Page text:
I suspect we all agree that coaching is important to the development of our people, and our own personal development. Perhaps a small number of people don’t really understand why it’s so important, but agree because it’s fashionable.
But now we get into some of the dicey areas, moving beyond the theoretical statement about coaching, to making it happen. Most of the data shows:
- Too many managers aren’t coaching their people.
- For those that do coach, the amount of time they spend coaching is way too low (some research shows the majority of managers spend less than 90 minutes a week, in total–across all their people, coaching.
- Too many managers don’t know how to coach, as a result, whatever coaching they do is ineffective or just plain bad.
But the data, also, shows in those organizations where high quality coaching is done, performance is much higher, employee engagement is much higher, turnover is significantly reduced.
Still, those organizations are rare and coaching isn’t getting done. Consequently, both individually and organizationally, too many are failing to achieve their potential.
To be fair, this isn’t, necessarily, a problem bad intent on the part of managers. It’s more that they don’t know it is, perhaps, the single most important thing they can be doing to maximize performance, that it’s key to the effectiveness of their teams. Additionally, they aren’t held accountable for coaching or don’t know how to coach.
I won’t get into all the stuff about effective coaching, and so forth, I’ve written a best selling book, Sales Manager Survival Guide, going into great detail about this. Suffice it to say, the manager’s job is to maximize the performance of each person on the team, and coaching is one of the most important means to doing this.
What I worry about is that too many organizations, rather than focusing on helping managers learn how to coach and holding them accountable for coaching, I’m seeing organizations developing whole series of work-arounds.
Many organizations are leveraging technology solutions to provide “coaching.” Technology can help and complement managers in coaching. It can provide them data managers can leverage in coaching, but technology can never displace the value a manager creates in high impact coaching.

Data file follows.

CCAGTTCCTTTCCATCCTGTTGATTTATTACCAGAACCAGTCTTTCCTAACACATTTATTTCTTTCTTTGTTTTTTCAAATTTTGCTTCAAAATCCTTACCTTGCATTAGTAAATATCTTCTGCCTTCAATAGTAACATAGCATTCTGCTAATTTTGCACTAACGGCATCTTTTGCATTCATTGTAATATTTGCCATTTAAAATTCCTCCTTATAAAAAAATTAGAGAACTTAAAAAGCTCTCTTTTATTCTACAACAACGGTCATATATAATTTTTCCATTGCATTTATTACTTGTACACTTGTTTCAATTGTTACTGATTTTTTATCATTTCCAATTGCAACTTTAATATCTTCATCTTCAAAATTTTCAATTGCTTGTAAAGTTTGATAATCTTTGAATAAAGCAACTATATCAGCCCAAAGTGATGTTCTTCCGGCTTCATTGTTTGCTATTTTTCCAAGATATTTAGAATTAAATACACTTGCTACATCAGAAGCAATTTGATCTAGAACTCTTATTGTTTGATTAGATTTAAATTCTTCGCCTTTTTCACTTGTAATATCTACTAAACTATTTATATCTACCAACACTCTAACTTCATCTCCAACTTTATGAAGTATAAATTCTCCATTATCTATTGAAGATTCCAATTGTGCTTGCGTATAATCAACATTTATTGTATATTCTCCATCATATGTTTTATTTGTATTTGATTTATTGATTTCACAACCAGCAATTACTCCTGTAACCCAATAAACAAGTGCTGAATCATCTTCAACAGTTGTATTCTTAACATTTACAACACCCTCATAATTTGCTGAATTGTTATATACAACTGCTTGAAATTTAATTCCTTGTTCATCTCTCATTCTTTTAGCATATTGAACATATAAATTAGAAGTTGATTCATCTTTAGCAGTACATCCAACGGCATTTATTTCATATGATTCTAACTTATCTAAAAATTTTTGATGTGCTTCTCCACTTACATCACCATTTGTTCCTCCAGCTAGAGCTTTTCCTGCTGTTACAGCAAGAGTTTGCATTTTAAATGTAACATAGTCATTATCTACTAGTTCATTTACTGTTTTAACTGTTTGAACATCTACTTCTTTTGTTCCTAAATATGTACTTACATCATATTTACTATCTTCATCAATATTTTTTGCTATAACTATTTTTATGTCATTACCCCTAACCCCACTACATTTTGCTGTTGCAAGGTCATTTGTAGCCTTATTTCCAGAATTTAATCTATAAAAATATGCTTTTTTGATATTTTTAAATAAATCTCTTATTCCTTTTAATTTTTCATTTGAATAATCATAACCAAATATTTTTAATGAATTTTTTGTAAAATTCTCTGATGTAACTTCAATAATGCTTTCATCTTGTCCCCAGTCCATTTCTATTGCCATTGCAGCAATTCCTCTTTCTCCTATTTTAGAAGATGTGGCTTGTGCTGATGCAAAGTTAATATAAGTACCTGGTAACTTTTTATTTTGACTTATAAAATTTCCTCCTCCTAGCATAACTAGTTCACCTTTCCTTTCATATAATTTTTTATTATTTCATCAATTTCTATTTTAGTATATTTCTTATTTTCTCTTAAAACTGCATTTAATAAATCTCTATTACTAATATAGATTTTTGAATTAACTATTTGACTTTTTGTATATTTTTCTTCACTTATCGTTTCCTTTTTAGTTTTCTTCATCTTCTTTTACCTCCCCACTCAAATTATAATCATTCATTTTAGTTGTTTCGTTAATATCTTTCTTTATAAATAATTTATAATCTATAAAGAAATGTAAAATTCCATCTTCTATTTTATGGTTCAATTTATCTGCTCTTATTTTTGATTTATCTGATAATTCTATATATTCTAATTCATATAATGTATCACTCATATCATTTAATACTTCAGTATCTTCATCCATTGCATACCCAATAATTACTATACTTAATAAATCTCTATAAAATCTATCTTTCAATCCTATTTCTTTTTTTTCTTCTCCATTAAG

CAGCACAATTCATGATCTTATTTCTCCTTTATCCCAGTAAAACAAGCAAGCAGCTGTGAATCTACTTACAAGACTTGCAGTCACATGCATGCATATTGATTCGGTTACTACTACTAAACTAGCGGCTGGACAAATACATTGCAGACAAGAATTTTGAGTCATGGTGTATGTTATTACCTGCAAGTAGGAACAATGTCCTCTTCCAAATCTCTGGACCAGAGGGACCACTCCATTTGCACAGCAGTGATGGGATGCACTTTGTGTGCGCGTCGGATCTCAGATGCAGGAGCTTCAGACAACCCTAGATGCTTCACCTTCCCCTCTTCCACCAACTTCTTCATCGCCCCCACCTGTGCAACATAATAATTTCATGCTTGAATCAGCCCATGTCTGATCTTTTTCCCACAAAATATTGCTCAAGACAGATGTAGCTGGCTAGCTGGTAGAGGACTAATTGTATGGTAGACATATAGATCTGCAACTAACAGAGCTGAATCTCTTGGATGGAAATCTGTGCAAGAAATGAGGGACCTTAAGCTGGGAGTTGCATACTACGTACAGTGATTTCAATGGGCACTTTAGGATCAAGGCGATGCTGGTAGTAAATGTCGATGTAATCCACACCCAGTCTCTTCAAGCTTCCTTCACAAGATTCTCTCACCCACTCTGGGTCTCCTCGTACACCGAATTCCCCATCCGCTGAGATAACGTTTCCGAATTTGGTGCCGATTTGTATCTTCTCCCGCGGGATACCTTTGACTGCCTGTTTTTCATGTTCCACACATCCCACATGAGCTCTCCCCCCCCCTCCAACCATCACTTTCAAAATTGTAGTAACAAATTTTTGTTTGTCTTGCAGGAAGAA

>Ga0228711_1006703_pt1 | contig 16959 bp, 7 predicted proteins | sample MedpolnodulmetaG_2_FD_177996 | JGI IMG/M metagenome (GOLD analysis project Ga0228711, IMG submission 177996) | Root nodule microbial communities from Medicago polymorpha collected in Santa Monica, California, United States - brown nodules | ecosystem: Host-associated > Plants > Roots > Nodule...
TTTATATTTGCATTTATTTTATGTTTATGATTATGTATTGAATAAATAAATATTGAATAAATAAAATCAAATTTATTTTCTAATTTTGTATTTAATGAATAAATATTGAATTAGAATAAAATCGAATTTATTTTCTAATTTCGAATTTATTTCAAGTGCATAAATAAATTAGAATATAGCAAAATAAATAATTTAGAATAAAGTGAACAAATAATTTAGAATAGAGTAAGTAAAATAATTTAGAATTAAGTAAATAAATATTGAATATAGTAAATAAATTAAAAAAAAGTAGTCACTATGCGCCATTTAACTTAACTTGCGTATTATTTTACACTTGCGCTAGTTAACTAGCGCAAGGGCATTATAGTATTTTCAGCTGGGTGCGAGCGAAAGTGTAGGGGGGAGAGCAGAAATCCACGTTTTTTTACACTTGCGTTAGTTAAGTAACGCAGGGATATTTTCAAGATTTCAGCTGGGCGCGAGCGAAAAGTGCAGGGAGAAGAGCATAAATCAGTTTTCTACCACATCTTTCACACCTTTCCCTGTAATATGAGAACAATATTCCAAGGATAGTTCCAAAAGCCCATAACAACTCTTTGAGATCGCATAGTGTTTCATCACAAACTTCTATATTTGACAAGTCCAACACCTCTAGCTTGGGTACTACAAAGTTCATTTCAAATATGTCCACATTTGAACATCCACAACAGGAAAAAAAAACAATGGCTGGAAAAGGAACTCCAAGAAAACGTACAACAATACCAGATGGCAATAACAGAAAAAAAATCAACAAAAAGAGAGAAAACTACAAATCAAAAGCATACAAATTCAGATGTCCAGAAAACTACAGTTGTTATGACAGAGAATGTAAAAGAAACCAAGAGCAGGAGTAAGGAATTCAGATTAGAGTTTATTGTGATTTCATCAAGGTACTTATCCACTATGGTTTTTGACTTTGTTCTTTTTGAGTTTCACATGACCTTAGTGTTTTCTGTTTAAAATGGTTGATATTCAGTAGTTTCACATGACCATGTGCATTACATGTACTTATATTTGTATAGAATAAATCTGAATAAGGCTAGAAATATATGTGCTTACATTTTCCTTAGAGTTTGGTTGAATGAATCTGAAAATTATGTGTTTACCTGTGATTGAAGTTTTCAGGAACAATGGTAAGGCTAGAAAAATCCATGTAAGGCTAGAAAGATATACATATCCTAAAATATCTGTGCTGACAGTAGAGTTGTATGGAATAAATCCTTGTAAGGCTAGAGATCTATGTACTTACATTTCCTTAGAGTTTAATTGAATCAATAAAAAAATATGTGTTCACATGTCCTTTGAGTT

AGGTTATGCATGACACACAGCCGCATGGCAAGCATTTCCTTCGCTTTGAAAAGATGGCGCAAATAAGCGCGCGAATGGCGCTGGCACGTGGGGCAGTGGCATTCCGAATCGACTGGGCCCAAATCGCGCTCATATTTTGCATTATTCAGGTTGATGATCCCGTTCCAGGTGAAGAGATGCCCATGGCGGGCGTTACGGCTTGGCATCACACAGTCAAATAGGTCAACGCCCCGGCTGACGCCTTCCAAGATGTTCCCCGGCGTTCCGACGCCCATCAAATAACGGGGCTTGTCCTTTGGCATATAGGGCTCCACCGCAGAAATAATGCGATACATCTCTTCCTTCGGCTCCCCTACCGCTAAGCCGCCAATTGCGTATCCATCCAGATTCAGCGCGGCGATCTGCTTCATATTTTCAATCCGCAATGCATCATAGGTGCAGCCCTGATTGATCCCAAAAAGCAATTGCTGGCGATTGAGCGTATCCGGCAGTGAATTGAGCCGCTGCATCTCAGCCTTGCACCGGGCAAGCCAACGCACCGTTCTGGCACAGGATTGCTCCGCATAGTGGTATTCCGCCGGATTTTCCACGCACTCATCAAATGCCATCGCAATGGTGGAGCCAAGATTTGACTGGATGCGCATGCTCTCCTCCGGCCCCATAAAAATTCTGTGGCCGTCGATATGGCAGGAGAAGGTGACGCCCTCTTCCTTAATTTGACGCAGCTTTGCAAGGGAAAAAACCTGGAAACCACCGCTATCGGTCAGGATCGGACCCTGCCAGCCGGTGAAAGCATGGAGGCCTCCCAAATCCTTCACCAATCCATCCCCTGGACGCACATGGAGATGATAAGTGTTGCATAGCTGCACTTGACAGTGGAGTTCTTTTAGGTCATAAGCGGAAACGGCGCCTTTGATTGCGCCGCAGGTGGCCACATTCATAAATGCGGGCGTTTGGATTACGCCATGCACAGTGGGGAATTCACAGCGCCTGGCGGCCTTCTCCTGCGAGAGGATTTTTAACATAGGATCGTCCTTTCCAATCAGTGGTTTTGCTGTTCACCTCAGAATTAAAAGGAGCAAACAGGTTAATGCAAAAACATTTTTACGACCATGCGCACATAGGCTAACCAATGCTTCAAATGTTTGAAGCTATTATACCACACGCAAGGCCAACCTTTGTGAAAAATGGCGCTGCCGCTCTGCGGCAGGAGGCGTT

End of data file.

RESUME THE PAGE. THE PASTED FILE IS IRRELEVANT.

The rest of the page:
Too many organizations leverage technology to help managers become more efficient in coaching, spending less time, yet their coaching effectiveness and impact is very low. We need to, first, be leveraging technology to help managers become more effective in coaching.
Finally, managers are most effective when they have a “whole person view” in their coaching. They must answer the question “what is the highest leverage/impact area in I should focus on in maximizing this individual’s performance?” Current technologies can’t do this, they focus on a certain area, for example, conversational intelligence, or pipeline management, or account management, but they don’t provide a whole person perspective, enabling managers to focus on the right areas.
Many organizations have another approach, they provide “coaches” for the people. Whether it’s an internal organization or contracting for externally provided services. Again, these can be effective complements to the front line manager’s coaching, but can never be effective alternatives to the front line manager coaching.
First, these other coaches don’t see what’s happening with the individual on a day to day, week to week basis. They don’t have the context of what is happening, both in the specific situations, how the rep is doing the work, where the areas of leverage for performance improvement lie. At best they see it from a distance, or in the data, but they are missing the deep insight into what’s really happening.
These external coaches can be leveraged by managers in focusing on specific skill areas. For example, if a sales person needs help in improving prospecting skills, a coach with deep expertise/experience in prospecting can help in those skills. In virtually every skill area, people with deep expertise in those areas can be effective complements to the sales manager–but not displacing the manager’s accountability for maximizing performance of each individual and developing a coaching/development plan to achieve this.
But too often, in helping our people and managers, we seek solutions that displace manager responsibility and accountability. And we fail our people and our managers.
We do these things with the best of intents–or excuses; “They just don’t have the time….. They aren’t as skilled as they should be…. They don’t know how to assess then coach….. We have deeper coaching knowledge and capability…..” However, well intended, these are work-arounds and don’t address the real issues of maximizing performance, directly.
We serve our people, their managers, and our companies better by addressing the core issues, developing the capabilities of our managers to coach, holding them accountable for that, and providing resources to support them in doing this.
Afterword: One would hope it’s unnecessary to pose this question, but it is: Who’s responsible for coaching and developing front line managers? It’s their management! Senior management is accountable for maximizing the performance of each of the managers reporting to them. Coaching, again, is a key element of this.